What you need to know about Leptospirosis Where: Simms Millennium Park in Courtenay Contributed by: Dr. Rodney Nast, Campbell River Veterinary Hospital Leptospirosis is a zoonotic (can transmit from animals to humans) bacterial disease that appears to be becoming more prevalent in Canada. The number of cases of leptospirosis in dogs in Canada has increased markedly in the last decade. Pets can become infected with leptospires through contact with infected urine from another animal shedding the bacteria, via venereal or placental transfer, through bite wounds, or ingestion of infected tissues. Indirect transmission can occur through exposure of pets to water sources, soil, food, or bedding that is contaminated with infected urine or other tissues. Leptospires can penetrate mucous membranes, wet or macerated skin, or broken skin. As we expand into the surrounding wilderness, pets may be exposed to more wildlife, such as raccoons, rats, mice, squirrels, or deer that are infected with leptospirosis. So what do the symptoms of Leptospirosis look like in our pets? The clinical signs of leptospirosis vary and are nonspecific.

Sometimes pets do not have any symptoms. Common clinical signs have been reported in dogs. These include: fever, vomiting, abdominal pain, diarrhea, refusal to eat, severe muscle pain, and jaundice (yellowing of the skin and eyes).In the end leptospirosis causes acute Liver and Kidney failure and it is life threatening. So how do we prevent this infection? First, since rodents can carry and spread the infection, control their local population by keeping garbage and compost secured, and perhaps contact an expert in pest control. Second, talk to your veterinarian about vaccination against leptospirosis. The vaccine will help boost the pet’s immunity to leptospires and will provide some protection should he/she contact the organism. To find out more about leptospirosis I recommend contacting your family veterinarian and discussing this disease and whether your furry companion could be at risk.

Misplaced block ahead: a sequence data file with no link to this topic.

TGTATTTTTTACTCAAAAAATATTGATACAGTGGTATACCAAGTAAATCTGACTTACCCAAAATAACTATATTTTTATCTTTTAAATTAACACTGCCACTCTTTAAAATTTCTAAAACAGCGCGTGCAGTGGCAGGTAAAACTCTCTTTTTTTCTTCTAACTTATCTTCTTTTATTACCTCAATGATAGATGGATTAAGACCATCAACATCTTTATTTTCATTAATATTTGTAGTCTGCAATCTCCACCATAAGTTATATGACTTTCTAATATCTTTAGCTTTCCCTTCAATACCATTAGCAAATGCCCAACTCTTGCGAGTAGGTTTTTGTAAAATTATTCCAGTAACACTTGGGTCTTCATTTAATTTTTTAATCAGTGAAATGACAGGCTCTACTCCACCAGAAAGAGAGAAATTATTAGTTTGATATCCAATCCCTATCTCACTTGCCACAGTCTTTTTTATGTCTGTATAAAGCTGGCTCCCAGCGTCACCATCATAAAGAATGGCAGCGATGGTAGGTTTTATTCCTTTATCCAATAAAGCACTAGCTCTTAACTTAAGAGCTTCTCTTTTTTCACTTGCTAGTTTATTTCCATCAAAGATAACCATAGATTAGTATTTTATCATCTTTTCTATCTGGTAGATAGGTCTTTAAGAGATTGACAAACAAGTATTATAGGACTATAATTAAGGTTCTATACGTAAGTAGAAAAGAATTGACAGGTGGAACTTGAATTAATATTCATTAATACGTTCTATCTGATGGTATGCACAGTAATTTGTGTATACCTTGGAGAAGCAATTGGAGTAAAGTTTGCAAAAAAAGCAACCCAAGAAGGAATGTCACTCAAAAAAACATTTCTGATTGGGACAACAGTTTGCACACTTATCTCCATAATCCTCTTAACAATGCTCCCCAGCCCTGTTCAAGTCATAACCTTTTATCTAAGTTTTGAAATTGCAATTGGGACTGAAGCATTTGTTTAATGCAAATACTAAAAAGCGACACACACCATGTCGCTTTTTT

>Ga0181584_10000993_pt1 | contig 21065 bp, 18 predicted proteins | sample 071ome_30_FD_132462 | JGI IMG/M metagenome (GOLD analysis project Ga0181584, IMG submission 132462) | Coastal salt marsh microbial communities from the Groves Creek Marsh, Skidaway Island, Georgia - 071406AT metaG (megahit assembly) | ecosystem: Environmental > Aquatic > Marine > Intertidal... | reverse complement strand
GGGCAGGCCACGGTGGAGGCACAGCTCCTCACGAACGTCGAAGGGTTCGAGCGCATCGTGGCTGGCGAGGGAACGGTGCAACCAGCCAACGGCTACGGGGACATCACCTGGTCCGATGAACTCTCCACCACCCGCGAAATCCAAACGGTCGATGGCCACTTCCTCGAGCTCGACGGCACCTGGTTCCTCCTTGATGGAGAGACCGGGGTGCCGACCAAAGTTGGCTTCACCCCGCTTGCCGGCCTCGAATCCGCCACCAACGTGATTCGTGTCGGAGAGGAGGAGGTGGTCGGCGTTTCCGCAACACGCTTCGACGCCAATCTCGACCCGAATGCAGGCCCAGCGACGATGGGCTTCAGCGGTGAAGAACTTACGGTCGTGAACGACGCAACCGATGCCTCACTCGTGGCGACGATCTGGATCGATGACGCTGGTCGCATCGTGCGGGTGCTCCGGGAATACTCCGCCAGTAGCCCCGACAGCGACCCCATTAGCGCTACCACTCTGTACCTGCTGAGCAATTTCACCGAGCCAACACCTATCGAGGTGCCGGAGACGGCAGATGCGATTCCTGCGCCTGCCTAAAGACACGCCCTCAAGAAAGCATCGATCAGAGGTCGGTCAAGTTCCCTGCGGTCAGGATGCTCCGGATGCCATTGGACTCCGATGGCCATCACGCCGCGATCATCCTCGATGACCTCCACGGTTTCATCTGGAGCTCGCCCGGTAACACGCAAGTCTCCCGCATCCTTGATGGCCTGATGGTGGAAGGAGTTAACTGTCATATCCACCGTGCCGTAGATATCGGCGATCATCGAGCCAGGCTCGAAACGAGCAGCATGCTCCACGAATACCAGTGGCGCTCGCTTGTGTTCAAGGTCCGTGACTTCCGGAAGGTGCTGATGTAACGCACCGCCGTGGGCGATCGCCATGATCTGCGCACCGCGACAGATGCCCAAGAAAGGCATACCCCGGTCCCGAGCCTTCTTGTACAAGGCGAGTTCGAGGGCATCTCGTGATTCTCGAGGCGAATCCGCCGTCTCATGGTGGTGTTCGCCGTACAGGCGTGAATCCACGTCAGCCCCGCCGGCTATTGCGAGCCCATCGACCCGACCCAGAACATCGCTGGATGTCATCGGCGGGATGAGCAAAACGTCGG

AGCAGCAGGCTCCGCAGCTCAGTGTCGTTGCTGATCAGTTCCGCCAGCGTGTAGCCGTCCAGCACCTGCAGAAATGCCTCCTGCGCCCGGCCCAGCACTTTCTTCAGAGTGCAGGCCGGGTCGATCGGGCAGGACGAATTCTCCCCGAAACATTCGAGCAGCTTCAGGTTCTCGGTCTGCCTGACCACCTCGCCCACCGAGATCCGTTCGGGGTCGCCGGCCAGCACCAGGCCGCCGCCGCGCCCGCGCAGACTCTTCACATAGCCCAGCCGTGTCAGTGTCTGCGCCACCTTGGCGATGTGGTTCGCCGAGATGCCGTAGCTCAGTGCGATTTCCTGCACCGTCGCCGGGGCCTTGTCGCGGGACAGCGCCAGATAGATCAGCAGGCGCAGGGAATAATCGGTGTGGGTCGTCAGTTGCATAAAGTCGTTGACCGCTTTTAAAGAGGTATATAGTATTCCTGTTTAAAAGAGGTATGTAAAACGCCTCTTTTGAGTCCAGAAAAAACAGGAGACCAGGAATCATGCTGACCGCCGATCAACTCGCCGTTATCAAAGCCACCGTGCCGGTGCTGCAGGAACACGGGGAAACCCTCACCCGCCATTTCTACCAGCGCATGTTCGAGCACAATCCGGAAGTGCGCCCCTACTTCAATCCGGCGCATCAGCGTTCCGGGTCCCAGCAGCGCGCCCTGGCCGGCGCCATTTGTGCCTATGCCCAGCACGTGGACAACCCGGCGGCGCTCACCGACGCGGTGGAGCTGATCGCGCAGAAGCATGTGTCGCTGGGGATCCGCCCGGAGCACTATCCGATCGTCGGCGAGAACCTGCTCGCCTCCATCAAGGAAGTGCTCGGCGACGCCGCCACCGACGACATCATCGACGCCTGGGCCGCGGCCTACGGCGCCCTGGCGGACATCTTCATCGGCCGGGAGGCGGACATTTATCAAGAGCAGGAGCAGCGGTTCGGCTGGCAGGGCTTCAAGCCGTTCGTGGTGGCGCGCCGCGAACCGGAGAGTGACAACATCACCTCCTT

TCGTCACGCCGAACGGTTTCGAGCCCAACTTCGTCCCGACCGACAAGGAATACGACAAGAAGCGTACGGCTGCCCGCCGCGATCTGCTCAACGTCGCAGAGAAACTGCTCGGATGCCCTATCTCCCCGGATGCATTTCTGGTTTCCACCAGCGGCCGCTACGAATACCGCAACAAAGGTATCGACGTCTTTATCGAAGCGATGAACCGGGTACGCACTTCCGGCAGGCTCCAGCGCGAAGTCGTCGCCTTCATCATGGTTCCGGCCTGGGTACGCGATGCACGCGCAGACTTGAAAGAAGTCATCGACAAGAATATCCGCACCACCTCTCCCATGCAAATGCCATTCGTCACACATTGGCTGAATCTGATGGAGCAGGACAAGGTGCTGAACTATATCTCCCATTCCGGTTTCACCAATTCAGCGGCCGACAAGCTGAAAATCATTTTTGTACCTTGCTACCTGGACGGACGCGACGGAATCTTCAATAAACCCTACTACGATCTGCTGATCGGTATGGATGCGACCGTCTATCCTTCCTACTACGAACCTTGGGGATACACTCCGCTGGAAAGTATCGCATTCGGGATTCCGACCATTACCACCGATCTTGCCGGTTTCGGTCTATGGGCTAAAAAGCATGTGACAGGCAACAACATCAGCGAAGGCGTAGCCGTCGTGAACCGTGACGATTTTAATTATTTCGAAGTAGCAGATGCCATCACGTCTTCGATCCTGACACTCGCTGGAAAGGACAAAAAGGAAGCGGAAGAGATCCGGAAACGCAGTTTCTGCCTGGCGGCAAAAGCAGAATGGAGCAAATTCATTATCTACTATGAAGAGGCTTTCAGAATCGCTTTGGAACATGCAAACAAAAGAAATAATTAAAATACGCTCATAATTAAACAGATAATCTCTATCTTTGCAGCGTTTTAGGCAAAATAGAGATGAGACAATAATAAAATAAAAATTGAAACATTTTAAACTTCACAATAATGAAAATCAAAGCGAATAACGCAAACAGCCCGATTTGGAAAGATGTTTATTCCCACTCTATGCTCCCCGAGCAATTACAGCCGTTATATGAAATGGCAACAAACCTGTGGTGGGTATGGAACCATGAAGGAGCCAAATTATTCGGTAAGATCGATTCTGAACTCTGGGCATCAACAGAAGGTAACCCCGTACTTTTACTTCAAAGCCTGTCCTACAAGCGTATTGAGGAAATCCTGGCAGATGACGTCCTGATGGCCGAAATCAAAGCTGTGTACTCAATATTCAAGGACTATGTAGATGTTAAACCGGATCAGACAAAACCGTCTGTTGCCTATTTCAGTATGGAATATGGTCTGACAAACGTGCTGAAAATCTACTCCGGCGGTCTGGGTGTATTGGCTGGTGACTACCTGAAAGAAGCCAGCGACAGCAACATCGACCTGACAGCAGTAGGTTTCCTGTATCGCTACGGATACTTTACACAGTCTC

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FRIDAY, JUNE 28, 2013 | CAMPBELL RIVER MIRROR MIRROR ||

View our Art Exhibit at the Royal Chars Art Bank onStudio Shoppers Row June 17 - 29 Art & Gift Studio Char’s

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Send your arts and entertainment submissions to editor@campbellrivermirror.com

A13

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Veteran rockers kick off Spirit Square concerts

Reunion...the Rockin’ band that never quits is scheduled to play Thursday night, July 4 at Spirit Square from 7-9 p.m. This is the first of the 99.7 The River Radio sponsored free Thursday night concerts. For over 40 years, Reunion has been rockin’ and rolling in

Reunion will set the tone for an evening of rocking and rolling at Spirit Square on July 4.

Campbell River. The band members are Wes Pickthall on drums, Brian “fuzz” Morissette on rhythm guitar and vocals, Ray Gonzales

on sax, Steve Sandholm on bass, Mike Austin on keyboards, Glenn Gark on lead guitar and vocals and Ron Aitchison on lead vocals.

Bring your lawn chairs and bring your kids and come on down to Spirit Square and enjoy a great night of music and dancing.

rich background of experiences that cover the globe. Hansen was twice selected to participate in the prestigious Piatigorsky Seminar for cellists, where he received masterclass instructions from Yo-Yo Ma and William Pleeth. Joining Hansen are accomplished musicians, whose talents and resumes are extensive. Vi o l i n i s t , Ma rc Destrubé, is artistic director of the Pacific Baroque Festival and Artistic advisor to the New York City ensem-

ble Dorian Baroque Orchestra. His resume includes soloist, symphony director, concertmaster, recording artist, and director of Modern Baroque Operas as well as instigating innovative Aboriginal dance and music programs. Violinist, Linda Melsted, has delighted audiences across North America, Europe and Japan. Linda’s experiences include soloist, leader of outstanding ensembles including Tafelmusik, Concerto Köln, and the New York